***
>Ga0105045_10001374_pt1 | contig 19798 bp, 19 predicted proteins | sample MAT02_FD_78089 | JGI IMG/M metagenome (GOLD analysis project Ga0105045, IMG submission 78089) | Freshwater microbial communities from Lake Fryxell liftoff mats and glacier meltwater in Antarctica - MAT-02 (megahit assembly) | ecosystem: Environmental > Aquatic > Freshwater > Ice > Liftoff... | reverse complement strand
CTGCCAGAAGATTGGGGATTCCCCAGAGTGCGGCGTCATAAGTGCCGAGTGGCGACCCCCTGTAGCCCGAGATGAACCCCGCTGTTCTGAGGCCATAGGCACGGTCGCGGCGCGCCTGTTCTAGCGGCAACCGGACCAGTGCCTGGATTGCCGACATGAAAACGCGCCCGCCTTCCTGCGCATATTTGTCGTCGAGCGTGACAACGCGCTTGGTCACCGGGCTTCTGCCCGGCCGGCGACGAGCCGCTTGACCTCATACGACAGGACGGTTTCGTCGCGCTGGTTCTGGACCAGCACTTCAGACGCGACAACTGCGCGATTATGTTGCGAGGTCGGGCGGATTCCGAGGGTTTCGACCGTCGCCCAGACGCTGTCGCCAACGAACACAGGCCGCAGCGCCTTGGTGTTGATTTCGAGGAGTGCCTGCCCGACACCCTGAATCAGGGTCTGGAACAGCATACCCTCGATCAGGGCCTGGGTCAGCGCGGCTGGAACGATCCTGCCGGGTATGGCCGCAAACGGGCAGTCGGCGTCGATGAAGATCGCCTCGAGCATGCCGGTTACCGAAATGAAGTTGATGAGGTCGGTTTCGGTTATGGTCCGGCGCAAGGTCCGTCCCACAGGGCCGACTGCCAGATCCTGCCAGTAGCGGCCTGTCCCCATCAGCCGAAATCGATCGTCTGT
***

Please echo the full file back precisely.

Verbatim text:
>Ga0105045_10001374_pt1 | contig 19798 bp, 19 predicted proteins | sample MAT02_FD_78089 | JGI IMG/M metagenome (GOLD analysis project Ga0105045, IMG submission 78089) | Freshwater microbial communities from Lake Fryxell liftoff mats and glacier meltwater in Antarctica - MAT-02 (megahit assembly) | ecosystem: Environmental > Aquatic > Freshwater > Ice > Liftoff... | reverse complement strand
CTGCCAGAAGATTGGGGATTCCCCAGAGTGCGGCGTCATAAGTGCCGAGTGGCGACCCCCTGTAGCCCGAGATGAACCCCGCTGTTCTGAGGCCATAGGCACGGTCGCGGCGCGCCTGTTCTAGCGGCAACCGGACCAGTGCCTGGATTGCCGACATGAAAACGCGCCCGCCTTCCTGCGCATATTTGTCGTCGAGCGTGACAACGCGCTTGGTCACCGGGCTTCTGCCCGGCCGGCGACGAGCCGCTTGACCTCATACGACAGGACGGTTTCGTCGCGCTGGTTCTGGACCAGCACTTCAGACGCGACAACTGCGCGATTATGTTGCGAGGTCGGGCGGATTCCGAGGGTTTCGACCGTCGCCCAGACGCTGTCGCCAACGAACACAGGCCGCAGCGCCTTGGTGTTGATTTCGAGGAGTGCCTGCCCGACACCCTGAATCAGGGTCTGGAACAGCATACCCTCGATCAGGGCCTGGGTCAGCGCGGCTGGAACGATCCTGCCGGGTATGGCCGCAAACGGGCAGTCGGCGTCGATGAAGATCGCCTCGAGCATGCCGGTTACCGAAATGAAGTTGATGAGGTCGGTTTCGGTTATGGTCCGGCGCAAGGTCCGTCCCACAGGGCCGACTGCCAGATCCTGCCAGTAGCGGCCTGTCCCCATCAGCCGAAATCGATCGTCTGT